Sorghum-almum is a weak, perennial rhizomatous grass. Leaves of seedlings are rolled in a bud with a fringed membranous ligule. Seedlings often resemble corn seedlings when small. Stems of mature plants are stout and erect, reaching up to 14 feet tall. Leaf blades are flat and sandpapery. Sorghum-almum is commonly found in the southern part of Florida in sugarcane fields and along ditches, canals, and roadsides. This 3-page fact sheet was written by Dennis Calvin Odero, Ron Rice, and Les Baucum , and published by the UF Department of Agronomy, January 2013.
Horse purslane and common purslane are broadleaf weeds associated with sugarcane fields in muck (organic) and mineral soils of South Florida. Growers often confuse these two weed species with each other. However, these two species have distinct phylogenetic (evolutionary) and morphological differences. This 4-page fact sheet was written by Dennis Calvin Odero, Ron Rice, and Les Baucum, and published by the UF Department of Agronomy, January 2013.
Goosegrass is an annual plant that produces a prostrate, mat-like rosette with flattened stems radiating from a central point. It is often described as looking like someone has stepped in the middle of the plant, flattening it out. Because of the whitish to translucent color of the leaf sheath margins, goosegrass usually appears white to silver; this is why it is known as white or silver crabgrass. Goosegrass is found year-round in southern Florida and is commonly associated with newly planted and stubble (ratoon) sugarcane fields. This 3-page fact sheet was written by Dennis Calvin Odero, Ron Rice, and Les Baucum, and published by the UF Department of Agronomy, January 2013.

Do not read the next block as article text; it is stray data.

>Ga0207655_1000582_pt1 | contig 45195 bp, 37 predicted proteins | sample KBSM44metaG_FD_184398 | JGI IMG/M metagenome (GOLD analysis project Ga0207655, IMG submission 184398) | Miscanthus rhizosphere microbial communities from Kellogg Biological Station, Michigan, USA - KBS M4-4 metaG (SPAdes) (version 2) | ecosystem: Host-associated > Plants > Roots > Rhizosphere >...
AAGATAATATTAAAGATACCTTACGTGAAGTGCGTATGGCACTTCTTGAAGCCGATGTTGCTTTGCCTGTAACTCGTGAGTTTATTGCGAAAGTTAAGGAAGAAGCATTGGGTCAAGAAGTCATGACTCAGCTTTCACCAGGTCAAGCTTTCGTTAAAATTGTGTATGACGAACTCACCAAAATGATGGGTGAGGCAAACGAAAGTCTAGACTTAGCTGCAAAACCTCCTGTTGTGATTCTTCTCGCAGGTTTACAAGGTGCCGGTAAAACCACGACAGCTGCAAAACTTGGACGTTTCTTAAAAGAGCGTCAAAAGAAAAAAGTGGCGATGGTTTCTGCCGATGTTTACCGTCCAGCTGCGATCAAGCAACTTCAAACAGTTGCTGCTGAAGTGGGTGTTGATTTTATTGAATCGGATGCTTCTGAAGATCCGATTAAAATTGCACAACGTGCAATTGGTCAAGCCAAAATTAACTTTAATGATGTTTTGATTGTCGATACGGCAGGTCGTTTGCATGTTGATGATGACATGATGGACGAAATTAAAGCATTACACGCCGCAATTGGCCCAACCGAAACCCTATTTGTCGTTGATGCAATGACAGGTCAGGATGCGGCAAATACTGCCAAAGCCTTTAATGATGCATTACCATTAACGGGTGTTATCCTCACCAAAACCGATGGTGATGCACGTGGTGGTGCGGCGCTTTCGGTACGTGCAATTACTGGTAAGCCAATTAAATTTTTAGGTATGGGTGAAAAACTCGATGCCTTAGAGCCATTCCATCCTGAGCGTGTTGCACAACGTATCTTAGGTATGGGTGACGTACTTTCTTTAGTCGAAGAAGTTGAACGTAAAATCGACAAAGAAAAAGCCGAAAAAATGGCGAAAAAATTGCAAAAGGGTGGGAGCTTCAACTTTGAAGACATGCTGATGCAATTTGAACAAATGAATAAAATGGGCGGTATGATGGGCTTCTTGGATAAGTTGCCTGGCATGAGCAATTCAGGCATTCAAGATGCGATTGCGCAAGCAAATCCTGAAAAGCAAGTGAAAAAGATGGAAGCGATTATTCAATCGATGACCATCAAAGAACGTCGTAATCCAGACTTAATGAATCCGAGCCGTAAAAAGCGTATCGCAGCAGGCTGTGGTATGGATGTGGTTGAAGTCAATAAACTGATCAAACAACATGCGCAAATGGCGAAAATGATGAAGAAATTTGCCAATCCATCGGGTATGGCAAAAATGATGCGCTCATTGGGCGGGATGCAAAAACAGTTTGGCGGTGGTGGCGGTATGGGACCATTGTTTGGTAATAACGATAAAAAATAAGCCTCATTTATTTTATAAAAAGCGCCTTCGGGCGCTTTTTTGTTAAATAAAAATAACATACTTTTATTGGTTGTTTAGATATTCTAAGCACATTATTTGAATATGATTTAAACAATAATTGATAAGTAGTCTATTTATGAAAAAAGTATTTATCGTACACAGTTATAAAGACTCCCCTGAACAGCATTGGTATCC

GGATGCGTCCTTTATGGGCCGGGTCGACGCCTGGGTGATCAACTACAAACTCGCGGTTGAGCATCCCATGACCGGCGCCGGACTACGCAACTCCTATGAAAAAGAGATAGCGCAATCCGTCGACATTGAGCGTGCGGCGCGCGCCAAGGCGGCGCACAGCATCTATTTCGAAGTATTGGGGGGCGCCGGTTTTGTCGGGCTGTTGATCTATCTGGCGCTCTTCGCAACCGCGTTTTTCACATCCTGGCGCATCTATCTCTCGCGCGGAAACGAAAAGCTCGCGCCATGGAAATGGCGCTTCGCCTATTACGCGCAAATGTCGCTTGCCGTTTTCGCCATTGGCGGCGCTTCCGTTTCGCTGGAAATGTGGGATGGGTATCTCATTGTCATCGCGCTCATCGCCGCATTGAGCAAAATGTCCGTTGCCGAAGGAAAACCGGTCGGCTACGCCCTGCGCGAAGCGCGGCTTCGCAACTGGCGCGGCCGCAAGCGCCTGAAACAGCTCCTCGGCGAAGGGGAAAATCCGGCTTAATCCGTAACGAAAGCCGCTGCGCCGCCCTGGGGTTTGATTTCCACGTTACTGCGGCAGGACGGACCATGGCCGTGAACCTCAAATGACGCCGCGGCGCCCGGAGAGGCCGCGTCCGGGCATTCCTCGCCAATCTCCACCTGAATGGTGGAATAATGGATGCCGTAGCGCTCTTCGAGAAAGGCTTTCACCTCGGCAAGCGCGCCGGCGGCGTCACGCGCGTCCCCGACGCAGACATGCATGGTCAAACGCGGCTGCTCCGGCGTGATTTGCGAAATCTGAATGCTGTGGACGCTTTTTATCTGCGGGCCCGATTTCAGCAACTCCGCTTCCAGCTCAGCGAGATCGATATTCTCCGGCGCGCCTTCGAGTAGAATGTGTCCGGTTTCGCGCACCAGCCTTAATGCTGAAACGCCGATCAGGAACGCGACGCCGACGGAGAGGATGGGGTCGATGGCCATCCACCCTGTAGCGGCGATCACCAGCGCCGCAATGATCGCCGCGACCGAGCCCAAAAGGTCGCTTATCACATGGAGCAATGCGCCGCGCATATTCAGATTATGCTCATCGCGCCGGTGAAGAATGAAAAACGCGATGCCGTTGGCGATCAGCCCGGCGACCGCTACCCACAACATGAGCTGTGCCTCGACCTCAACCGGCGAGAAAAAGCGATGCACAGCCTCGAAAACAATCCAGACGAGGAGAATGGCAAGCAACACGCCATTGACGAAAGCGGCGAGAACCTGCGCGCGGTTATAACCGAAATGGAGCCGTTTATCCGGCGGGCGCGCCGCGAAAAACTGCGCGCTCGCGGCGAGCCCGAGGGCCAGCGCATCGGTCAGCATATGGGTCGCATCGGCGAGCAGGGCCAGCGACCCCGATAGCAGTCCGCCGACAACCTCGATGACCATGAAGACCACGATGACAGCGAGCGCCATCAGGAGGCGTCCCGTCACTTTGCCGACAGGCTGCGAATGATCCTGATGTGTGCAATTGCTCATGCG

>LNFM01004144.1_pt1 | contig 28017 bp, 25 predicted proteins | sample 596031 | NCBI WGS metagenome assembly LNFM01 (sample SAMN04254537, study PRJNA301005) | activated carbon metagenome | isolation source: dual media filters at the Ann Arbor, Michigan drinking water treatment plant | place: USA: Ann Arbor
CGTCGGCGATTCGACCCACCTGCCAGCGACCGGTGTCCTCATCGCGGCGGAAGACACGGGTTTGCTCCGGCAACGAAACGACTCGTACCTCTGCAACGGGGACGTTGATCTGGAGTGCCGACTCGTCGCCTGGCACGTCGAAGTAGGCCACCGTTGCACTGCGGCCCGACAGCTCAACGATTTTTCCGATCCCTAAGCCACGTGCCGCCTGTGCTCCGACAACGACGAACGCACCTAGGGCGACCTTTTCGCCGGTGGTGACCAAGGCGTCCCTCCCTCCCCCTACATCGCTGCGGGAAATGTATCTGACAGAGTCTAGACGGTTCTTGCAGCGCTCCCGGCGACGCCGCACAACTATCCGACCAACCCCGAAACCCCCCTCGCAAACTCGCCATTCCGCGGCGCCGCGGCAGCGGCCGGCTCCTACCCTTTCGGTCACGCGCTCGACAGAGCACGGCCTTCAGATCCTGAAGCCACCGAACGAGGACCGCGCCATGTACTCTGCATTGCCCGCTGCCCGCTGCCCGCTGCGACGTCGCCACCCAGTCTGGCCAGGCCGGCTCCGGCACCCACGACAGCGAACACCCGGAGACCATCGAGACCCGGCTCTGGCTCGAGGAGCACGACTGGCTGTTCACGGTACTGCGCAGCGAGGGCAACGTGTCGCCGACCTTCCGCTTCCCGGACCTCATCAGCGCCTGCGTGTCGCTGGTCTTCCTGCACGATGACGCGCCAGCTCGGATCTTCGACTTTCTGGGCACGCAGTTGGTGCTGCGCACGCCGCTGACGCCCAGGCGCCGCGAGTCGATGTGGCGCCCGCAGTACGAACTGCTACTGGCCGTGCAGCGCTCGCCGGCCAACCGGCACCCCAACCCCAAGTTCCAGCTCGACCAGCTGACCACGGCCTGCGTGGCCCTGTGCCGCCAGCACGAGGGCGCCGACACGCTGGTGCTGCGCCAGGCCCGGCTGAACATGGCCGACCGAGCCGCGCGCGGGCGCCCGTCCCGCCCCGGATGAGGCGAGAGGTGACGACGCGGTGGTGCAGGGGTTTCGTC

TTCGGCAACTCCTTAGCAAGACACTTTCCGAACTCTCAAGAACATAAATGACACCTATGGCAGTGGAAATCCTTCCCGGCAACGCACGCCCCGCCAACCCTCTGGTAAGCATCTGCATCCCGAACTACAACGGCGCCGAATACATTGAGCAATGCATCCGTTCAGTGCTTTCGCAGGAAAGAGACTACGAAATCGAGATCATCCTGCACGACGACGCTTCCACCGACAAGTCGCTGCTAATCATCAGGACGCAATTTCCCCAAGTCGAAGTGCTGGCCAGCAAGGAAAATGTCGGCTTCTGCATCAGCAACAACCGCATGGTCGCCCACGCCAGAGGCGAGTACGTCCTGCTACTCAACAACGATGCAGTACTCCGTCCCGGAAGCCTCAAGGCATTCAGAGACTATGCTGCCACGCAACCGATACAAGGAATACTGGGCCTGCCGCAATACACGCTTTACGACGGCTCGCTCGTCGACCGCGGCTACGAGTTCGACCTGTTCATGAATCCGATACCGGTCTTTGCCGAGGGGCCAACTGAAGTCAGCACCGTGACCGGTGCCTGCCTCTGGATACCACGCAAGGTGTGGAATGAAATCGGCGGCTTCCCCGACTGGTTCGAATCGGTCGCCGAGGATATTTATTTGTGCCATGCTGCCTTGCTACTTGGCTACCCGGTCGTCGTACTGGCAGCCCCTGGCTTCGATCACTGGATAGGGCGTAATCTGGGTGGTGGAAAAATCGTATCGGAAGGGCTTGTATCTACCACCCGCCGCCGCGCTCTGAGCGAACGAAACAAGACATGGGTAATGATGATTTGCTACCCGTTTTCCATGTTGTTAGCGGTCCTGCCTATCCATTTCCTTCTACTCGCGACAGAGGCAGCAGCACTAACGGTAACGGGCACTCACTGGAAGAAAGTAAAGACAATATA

Coast cockspur is a relative of barnyardgrass that is native to North America. In South Florida, coast cockspur typically begins to infest sugarcane during the onset of rainfall in late spring. This 2-page fact sheet was written by Dennis Calvin Odero, Ron Rice, and Les Baucum, and published by the UF Department of Agronomy, January 2013.
This 6-page fact sheet provides an overview of this pest, its damage to sugarcane, and the plant’s response, and describes the results of a study of harvest residue and controlled tillage experiments. Written by Hardev S. Sandhu, Leslie E. Baucum, and Gregg S. Nuessly, and published by the UF Department of Entomology and Nematology, May 2012.
Although silicon isn’t an essential plant nutrient, adding calcium silicate to soils low in soluble silicon increases yield an average of 20%. This 5-page fact sheet describes calcium silicate recommendations for sugarcane on organic soils, developed using field studies at several locations. Written by J. Mabry McCray, Ronald W. Rice, and Leslie E. Baucum, and published by the UF Department of Agronomy, August 2011. (UF/IFAS Photo: Josh Wickham)
The lesser cornstalk borer attacks a large number of crops, but is a potentially serious pest of sugarcane. But since the populations of this pest vary greatly depending on temperature, UF/IFAS scientists are developing predictive models to predict lesser cornstalk borer population in field. This 4-page fact sheet was written by H.S. Sandhu, L.E. Baucum, and G.S. Nuessly and published by the UF Department of Entomology and Nematology, September 2011.
SC088, a 14-page report by Fritz M. Roka, Leslie E. Baucum, and José Alvarez, estimates an enterprise budget that reflects annual costs and returns for a 5,000-acre farm that grows sugarcane on organic soil, commonly referred to as “muck.” Includes references. Published by the UF Department of Food and Resource Economics, March 2010.